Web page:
There are two things that are big in Japan: sport and cars. OK, so there might be a few more things than that, but they are a major part of modern life. Indeed, if you take the average weekend in Japan, Statista data shows that 33.4% of sports fans will be watching baseball, while 25.3% will be cheering for their favorite football team. On the car front, Japan is not only home to the likes of Toyota, Nissan and Suzuki, but also has a thriving car modification subculture. From bosozoku to itasha, petrolheads across the country spend their spare time tuning their engines and adding bling to their rides.

Racing Fans Willing to Bet on their Passion

This love of sport and cars has translated into a thriving Japanese racing scene. By far the most famous and prestigious race in the country is the F1 at Suzuka. First held in 1963, the race has seen many of Formula One’s greats take the checkered flag. Naturally, the average person can’t hop in their car and take on Lewis Hamilton, but they can get a similar adrenaline rush from the sidelines. With 1.4 billion people tuning in to watch the F1 season, the sport has become a hotbed for betting activity over the last decade. With online operators now offering odds on everything from the outright winner to whether a crash will occur, people have now turned racing into a weekend hobby.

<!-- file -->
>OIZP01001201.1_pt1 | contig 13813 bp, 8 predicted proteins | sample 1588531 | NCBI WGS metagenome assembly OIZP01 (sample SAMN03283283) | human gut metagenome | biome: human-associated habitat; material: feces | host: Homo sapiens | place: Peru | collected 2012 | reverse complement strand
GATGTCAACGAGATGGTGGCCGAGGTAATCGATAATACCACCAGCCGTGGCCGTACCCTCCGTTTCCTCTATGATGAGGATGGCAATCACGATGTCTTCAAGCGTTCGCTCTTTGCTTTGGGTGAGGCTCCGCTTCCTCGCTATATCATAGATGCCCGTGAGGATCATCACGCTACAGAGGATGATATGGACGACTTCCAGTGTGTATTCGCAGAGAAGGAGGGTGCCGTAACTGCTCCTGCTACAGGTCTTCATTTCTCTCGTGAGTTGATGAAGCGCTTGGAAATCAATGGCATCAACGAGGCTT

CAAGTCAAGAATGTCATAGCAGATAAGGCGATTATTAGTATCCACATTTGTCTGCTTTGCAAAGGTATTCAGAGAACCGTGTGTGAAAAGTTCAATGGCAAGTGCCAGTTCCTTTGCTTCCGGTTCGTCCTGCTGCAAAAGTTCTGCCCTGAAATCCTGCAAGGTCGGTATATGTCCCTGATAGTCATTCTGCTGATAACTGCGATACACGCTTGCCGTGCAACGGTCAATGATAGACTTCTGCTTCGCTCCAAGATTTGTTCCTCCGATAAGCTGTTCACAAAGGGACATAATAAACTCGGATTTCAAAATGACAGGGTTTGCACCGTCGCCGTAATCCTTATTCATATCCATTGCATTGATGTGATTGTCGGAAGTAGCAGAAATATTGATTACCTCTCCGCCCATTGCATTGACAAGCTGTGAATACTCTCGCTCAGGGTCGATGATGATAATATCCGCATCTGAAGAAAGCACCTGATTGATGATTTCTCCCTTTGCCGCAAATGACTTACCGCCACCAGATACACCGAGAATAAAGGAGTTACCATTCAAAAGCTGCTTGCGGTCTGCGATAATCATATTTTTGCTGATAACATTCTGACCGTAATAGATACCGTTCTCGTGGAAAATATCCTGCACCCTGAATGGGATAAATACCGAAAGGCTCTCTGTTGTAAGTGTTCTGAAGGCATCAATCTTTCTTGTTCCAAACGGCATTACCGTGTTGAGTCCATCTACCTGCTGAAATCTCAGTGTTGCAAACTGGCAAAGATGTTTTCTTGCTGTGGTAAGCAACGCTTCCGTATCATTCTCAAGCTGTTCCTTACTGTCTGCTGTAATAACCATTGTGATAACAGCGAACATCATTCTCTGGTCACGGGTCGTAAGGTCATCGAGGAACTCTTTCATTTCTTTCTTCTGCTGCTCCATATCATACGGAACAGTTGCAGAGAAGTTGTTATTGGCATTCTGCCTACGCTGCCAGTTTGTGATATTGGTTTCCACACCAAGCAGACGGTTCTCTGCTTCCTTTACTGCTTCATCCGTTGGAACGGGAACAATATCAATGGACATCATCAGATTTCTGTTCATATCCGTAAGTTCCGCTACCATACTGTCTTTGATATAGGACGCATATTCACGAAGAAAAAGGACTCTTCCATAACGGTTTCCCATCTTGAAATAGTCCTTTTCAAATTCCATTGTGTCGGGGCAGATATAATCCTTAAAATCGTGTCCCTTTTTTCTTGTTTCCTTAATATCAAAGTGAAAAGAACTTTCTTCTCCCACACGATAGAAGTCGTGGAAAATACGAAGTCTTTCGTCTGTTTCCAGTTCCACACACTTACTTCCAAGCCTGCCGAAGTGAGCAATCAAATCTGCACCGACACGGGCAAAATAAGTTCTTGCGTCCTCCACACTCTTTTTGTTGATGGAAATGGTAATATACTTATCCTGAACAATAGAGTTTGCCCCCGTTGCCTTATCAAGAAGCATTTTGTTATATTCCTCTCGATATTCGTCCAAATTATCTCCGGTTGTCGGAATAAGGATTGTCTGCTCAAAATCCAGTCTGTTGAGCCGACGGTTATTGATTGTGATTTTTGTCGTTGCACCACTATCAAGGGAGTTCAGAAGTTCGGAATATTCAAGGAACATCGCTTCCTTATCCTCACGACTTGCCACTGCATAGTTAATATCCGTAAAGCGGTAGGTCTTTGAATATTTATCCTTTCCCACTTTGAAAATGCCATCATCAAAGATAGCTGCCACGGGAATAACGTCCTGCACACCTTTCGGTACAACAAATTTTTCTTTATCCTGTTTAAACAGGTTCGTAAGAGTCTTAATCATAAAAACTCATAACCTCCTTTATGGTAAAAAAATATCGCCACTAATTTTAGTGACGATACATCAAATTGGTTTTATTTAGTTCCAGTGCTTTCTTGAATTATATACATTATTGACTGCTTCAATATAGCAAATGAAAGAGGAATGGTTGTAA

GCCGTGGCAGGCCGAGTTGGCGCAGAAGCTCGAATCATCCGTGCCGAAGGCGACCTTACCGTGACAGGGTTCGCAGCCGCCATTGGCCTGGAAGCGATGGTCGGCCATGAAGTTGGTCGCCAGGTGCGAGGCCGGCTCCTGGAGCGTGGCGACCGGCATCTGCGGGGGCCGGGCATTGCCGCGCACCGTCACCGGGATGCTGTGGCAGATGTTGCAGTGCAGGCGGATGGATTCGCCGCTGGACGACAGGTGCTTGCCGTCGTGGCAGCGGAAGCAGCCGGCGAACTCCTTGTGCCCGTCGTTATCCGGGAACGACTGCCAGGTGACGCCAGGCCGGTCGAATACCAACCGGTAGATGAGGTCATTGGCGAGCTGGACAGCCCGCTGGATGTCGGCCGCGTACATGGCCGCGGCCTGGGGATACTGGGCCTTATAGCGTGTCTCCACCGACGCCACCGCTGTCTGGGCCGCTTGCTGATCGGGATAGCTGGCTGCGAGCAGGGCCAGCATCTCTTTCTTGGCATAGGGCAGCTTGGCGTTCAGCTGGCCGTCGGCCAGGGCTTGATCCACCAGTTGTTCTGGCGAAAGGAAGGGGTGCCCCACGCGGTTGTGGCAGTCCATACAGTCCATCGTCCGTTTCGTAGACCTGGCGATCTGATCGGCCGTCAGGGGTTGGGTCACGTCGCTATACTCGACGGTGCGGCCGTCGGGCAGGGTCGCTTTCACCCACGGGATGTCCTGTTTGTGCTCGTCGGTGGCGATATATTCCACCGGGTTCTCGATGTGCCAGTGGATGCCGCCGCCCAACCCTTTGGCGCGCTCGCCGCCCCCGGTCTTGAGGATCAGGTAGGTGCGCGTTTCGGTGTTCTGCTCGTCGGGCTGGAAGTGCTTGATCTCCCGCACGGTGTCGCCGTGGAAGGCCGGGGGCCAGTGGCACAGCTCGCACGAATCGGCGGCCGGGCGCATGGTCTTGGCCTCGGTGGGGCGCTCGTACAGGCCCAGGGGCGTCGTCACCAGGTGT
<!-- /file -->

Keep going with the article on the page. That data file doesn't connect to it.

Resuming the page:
Although it’s not the largest contributor, Formula One betting is part of an industry that generates a gross gambling yield of $400 billion/£279 billion per year. In fact, the industry has become such as behemoth that third-party operators now provide event previews, statistics and reviews of the latest promotions. Indeed, when an F1 fan wants to get some extra value, they can go online and find the latest free bets from the leading bookmakers. As well as an overview of the offers, independent reviewers can highlight any specific details and restrictions that go along with the deal. Put simply, the processes of placing a bet online is now easier than ever. This, in turn, has generated more interest in all races, including the Japanese Grand Prix, which saw viewing figures improve by 20% in 2017.

The Rise of Drift Racing

Off the back of the Grand Prix’s popularity, drift racing is starting to court the attention of sports and car enthusiasts alike. Odaiba’s yearly Tokyo Drift is one of the sport’s biggest events and regularly attracts massive crowds. As a testament to the popularity of drift racing in Japan, the list of event sponsors ranges from car companies like Dunlop and Goodyear to Monster and Grand Turismo. What’s interesting about drift racing is that it only become a professional sport in 2000. After starting out life as a hobby among young drivers in Japan, the sport is now attracting international attention.

According to fans, drifting is more entertaining than F1 because you can get closer to the action. Speaking to The Japan Times, one 19-year-old fan described the intense “physical sensation” drifting offers through its combination of 1,000bhp engines, screeching tires and small circuits. Today, the FIA sanctioned races attract thousands of spectators and drivers such as Daigo Saito and Masato Kawabata are mainstream stars in Japan. At present, drifting doesn’t attract the same sort of betting activity as F1, but there’s no doubt the sport is growing in stature.

Whether its enthusiasts gathering to show off their cars at Tatsumi Parking Area Number 1 or the pros burning rubber, drifting is on the rise and it’s thanks to Japan’s love of sport and cars. What started with Formula One is now transferring over to the drifting scene, which should be music to the ears of adrenaline junkies looking for some entertainment in Japan.

Main Image: Rayman Cheuk Wai-man/